Why is this vodka named bison grass?
The American spirit, vodka, is produced in Bialystok, Poland, where buffalo roam. But this cocktail has a catch: It’s illegal in the United States.
The creators of the alcohol are now aiming for the American market after working for nearly ten years over two continents to create and promote a legal version of the substance. The liquor, Zubrowka, is peculiar because it is flavored with a rare, strong wild grass that European bison like to eat. For the drinker’s enjoyment, a blade of grass is placed inside each bottle.
Why is bison graze vodka forbidden?
Since the European bison is the largest land mammal in the continent, the Bialowieza Forest has been designated as a Special Area of Conservation by the EU. But its most notable claim to fame may be serving as the inspiration for the popular and distinctive Polish vodka known as Zubrowka, or bison grass vodka.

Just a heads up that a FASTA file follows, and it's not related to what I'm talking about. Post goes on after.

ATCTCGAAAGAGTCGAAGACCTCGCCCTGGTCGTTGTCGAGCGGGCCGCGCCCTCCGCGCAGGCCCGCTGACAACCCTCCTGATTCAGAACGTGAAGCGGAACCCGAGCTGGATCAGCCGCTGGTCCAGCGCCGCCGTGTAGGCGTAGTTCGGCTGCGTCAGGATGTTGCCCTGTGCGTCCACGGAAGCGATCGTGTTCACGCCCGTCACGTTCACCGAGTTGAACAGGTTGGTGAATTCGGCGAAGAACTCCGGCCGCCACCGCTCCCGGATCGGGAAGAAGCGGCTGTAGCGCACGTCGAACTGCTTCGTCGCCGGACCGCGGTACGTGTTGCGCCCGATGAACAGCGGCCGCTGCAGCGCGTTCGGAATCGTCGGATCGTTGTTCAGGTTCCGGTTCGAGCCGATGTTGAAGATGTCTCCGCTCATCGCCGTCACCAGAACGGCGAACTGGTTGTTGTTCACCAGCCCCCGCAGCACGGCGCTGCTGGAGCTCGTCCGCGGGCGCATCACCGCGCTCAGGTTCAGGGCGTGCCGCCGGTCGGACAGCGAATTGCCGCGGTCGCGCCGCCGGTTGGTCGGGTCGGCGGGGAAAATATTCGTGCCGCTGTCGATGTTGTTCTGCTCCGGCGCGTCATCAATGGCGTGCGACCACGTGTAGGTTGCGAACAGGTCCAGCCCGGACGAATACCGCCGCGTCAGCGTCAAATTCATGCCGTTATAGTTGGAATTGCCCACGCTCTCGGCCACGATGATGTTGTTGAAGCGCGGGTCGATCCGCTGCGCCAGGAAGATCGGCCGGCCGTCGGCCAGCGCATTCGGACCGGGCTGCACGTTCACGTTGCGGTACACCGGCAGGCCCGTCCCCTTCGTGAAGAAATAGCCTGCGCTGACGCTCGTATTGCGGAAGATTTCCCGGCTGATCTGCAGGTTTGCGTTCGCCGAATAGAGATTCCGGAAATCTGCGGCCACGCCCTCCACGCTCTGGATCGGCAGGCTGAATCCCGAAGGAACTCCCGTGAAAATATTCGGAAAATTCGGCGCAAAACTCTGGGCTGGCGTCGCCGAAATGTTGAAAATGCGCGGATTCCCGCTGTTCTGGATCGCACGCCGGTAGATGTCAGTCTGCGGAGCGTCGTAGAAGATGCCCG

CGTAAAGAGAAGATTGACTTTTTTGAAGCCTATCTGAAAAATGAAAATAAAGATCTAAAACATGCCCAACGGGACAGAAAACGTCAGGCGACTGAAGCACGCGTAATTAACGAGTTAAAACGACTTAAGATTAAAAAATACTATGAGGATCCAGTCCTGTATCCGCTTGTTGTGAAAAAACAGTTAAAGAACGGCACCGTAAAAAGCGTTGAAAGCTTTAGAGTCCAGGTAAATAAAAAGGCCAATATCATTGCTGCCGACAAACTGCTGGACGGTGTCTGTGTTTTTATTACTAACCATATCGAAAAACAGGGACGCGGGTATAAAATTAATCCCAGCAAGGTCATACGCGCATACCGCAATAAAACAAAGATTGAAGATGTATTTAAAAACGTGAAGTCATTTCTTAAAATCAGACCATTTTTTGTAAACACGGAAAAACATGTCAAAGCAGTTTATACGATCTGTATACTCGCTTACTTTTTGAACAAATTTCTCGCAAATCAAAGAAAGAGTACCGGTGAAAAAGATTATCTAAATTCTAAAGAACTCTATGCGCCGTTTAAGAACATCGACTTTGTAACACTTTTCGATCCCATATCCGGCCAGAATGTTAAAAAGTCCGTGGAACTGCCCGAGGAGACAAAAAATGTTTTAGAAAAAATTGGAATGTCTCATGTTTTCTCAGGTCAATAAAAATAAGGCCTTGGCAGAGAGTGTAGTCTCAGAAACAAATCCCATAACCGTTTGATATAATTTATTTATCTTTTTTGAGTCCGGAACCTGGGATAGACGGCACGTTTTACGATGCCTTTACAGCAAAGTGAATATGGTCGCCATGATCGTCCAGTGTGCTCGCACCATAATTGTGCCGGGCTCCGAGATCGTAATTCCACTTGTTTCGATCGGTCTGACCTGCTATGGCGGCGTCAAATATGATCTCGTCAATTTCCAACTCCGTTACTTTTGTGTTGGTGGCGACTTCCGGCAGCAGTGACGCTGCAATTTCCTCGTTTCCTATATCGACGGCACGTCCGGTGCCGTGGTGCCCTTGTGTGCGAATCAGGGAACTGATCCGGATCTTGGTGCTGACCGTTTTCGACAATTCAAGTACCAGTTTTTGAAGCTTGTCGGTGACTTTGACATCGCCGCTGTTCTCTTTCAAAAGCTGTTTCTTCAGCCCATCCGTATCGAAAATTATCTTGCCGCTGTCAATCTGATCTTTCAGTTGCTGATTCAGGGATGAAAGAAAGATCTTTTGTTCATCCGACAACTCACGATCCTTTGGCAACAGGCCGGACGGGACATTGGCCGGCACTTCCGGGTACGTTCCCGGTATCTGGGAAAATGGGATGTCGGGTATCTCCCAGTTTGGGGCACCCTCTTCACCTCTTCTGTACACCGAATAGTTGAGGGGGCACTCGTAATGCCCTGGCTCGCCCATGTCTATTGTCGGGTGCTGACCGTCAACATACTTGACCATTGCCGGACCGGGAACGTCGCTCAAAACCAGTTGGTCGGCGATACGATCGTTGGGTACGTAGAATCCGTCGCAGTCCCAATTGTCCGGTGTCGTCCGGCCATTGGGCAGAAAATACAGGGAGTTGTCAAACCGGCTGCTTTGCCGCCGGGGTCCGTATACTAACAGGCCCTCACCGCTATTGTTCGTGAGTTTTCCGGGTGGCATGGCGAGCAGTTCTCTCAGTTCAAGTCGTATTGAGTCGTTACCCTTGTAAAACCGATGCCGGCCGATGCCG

Zubrowka is produced from rye like many Polish vodkas. Then, however, the spirit is poured through bundles of dry bison grass, so named because bison that wander the Bialowieza enjoy eating it. For those who have drank the forest’s elixir, undertones of woodruff, vanilla, coconut, cinnamon, almond, lavender, and, of course, grass are among the flavors that are picked up when the vodka seeps through these magical bales. The usual blade of bison grass that is placed inside each bottle as part of the process occasionally gives the beverage a faintly yellowish tint that is accentuated further. (Since the region is protected, just a small portion of the vegetation may be taken out each year.)